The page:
This is a story about woundedness, about loss and about music. (Names and details have been changed or omitted.)  

A sister of a close friend died last month. From an overdose of heroin. In a field behind a Walmart in California. Her drug-addicted son, who introduced her to drugs, did not tell the rest of the family for more than three weeks. 

Her obituary, written by her brother, describes her early life, growing up on the family farm and being raised in the Baptist church.  It tells how, in high school, she won many music performance awards, and after graduating from the same college I attended, taught school. 

Quoting from the obituary:  

Her mastery of classical and jazz piano led to her playing in many … restaurants. While performing at one venue she met her debonair husband. They lived [on the west coast] for 30 years, raising their two sons and running a shipping company. [Her husband died in 2012.]

Jackie’s artistry and musicianship brought joy to children, friends, family, Japanese ship-owners and churches. Her laugh was infectious and unforgettable. 

The family wants to thank all who prayed and gave and supported when the music faded. 

Yes, the music faded. She died homeless and addicted. 

But that is not the Jackie I remember. 

Jackie knew and lived music better than anyone I have ever known. She knew the score, the notes, the dynamics, the tempo, the variations, the signatures, the flow… 

But what she  did not know—or what she once knew but lost track of—was her place in the musical score.   Sadly, she could no longer follow the notes in life. She lost track of the melody. 

At times in my life, I have also lost track of the melody.  

Just last week I was having trouble remembering my notes. Then  I heard the words, “follow the musical score!”  Follow the notes. Find your place on the score. Keep the flow going.  

This is a challenge in our Christian lives.   We look off the page inward, away from the score, and forget where the notes are going. We have difficulties. The music starts to fade. 

When I first came for prayer at this very clinic, I came nervous, broken, dedicated, and devout. Really a very earnest Christian, but I came with a lack of internal identity. I couldn’t hear the music. 

A friend or family member could say nice things about me—about me being a serving Christian, a selfless individual, caring, bold even in my faith. But what they could not know was the ongoing internal struggle – well-disguised – that I had with envy, jealousy, pride, comparing, control. And a sense of never, ever measuring up.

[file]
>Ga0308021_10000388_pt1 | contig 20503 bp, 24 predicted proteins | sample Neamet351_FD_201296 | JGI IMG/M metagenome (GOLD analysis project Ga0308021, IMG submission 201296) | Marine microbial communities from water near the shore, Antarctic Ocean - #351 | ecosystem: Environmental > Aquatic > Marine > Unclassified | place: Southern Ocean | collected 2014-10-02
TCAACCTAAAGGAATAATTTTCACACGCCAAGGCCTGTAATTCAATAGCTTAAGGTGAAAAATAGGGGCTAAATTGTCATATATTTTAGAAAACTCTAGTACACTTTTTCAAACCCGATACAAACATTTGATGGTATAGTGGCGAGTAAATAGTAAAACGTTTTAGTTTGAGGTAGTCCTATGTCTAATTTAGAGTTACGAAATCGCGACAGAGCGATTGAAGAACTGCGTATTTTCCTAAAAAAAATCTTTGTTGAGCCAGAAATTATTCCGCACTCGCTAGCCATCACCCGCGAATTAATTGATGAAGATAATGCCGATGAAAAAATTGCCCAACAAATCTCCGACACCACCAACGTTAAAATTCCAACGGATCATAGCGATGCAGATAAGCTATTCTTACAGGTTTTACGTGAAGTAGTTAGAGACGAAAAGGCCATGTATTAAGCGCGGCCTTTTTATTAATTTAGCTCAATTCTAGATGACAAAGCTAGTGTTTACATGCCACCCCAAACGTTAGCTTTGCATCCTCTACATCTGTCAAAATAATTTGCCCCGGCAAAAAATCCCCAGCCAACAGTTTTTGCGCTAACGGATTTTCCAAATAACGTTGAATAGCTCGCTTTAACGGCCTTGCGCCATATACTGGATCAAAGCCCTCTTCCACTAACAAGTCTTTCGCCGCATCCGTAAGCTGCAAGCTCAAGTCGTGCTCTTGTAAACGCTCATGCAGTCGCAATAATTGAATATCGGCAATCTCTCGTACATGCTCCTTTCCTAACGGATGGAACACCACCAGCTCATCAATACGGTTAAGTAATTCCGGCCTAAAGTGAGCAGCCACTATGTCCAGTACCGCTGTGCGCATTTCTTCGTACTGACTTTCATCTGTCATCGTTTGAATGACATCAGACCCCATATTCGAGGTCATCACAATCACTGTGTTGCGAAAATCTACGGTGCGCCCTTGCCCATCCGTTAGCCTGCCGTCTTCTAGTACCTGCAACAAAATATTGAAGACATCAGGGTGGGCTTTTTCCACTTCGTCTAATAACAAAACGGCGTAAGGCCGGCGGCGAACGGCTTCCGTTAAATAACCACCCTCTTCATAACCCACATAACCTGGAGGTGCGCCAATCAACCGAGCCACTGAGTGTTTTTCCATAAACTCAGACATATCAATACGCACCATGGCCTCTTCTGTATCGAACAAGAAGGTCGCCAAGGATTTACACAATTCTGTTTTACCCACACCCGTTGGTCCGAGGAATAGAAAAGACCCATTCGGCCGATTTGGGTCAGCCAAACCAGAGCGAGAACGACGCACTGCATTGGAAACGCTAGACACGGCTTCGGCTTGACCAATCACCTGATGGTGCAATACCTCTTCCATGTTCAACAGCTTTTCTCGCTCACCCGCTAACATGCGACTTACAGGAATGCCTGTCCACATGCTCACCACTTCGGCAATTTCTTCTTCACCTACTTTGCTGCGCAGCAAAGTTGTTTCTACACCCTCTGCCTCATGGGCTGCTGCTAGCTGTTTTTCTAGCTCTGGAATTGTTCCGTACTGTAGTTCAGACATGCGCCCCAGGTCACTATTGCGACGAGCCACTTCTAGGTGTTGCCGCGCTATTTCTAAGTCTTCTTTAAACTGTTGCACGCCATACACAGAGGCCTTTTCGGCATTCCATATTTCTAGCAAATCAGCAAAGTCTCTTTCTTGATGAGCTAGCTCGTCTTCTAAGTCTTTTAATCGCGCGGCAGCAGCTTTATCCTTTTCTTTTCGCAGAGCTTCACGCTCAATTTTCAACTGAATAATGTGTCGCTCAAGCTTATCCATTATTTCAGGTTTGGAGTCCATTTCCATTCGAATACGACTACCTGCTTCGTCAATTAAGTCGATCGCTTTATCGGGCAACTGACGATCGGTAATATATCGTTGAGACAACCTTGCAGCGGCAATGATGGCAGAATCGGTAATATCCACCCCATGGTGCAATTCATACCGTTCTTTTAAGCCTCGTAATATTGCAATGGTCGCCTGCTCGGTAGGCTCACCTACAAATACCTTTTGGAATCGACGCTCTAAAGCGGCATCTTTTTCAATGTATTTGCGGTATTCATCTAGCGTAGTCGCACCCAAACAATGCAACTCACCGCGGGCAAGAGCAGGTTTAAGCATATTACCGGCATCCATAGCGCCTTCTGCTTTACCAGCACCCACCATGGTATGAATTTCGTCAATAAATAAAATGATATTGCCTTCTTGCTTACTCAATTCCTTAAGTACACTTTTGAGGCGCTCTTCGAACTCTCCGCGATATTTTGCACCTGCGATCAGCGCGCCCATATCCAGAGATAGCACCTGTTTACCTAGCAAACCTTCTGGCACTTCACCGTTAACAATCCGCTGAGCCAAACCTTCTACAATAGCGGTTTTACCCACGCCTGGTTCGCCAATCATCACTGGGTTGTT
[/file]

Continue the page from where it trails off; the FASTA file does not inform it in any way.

It was as if I could keep the score, follow the notes but I never really knew the true melody—God’s melody being sung over me. I could only hear the bad tempo, a  wrong note, a pace too fast or slow. That was all I could hear in my life and from those around me.  

I could easily criticize and take offense. When I kept the beat and heard the melody, I was good. But threaten me or any of what was mine, including my kids or how I was doing at my job, and I would judge and strike out at you. 

But then something happened. I found myself here, just as you are, and Jesus broke through the musical, self-obsessed, protective score I was living in. He literally interrupted a false way of perceiving reality, of following the wrong melody.  

As he did with the Psalmist, Jesus gave me a new song. He drew near to me as I drew near to Him. As I became aware of the unforgiveness  I harbored, the lack of trust I had in God and most people, I cracked. 

Jesus said to His disciples  that he must go away so the Holy Comforter can come.  This is what happened to me. There was a brain transformation as the Holy Spirit gave me a brand-new score to follow. A new identity—of being unconditionally loved. The effects of the toxic nurture I had been raised in—the distorted music—was cauterized. 

Our dearest God in His mercy began to heal and transform me…  And the journey continues. 

What beautiful Jackie could no longer hear was that there is a compassionate, Almighty God who takes all our diseases, our sins, our addictions, our pathetic junk to the Cross—and gives us a brand-new score. 

We can begin to hear the melody that He sings over us—that He has always been singing over us, all our lives—from the beginning of time.  We really sense His love and mercy. We sense a belonging. 

But last week, when I was weary and looking inward and could not hear clearly His melody. I forgot, as the Israelites often forgot, God’s power. His rescuing power. His presence. His indwelling majestic love. 

Yet, then in His mercy He heard my feeble prayers and the prayers of another. And once again I found myself in His presence. I heard His music for my life. 

“Come now all of you who are heavy laden and I will give you rest” (Matthew 11:28), Jesus says.  He is here today to give us rest for our weary souls and to remind us once again  of His loving melody that He sings over us. 

Praise be to God!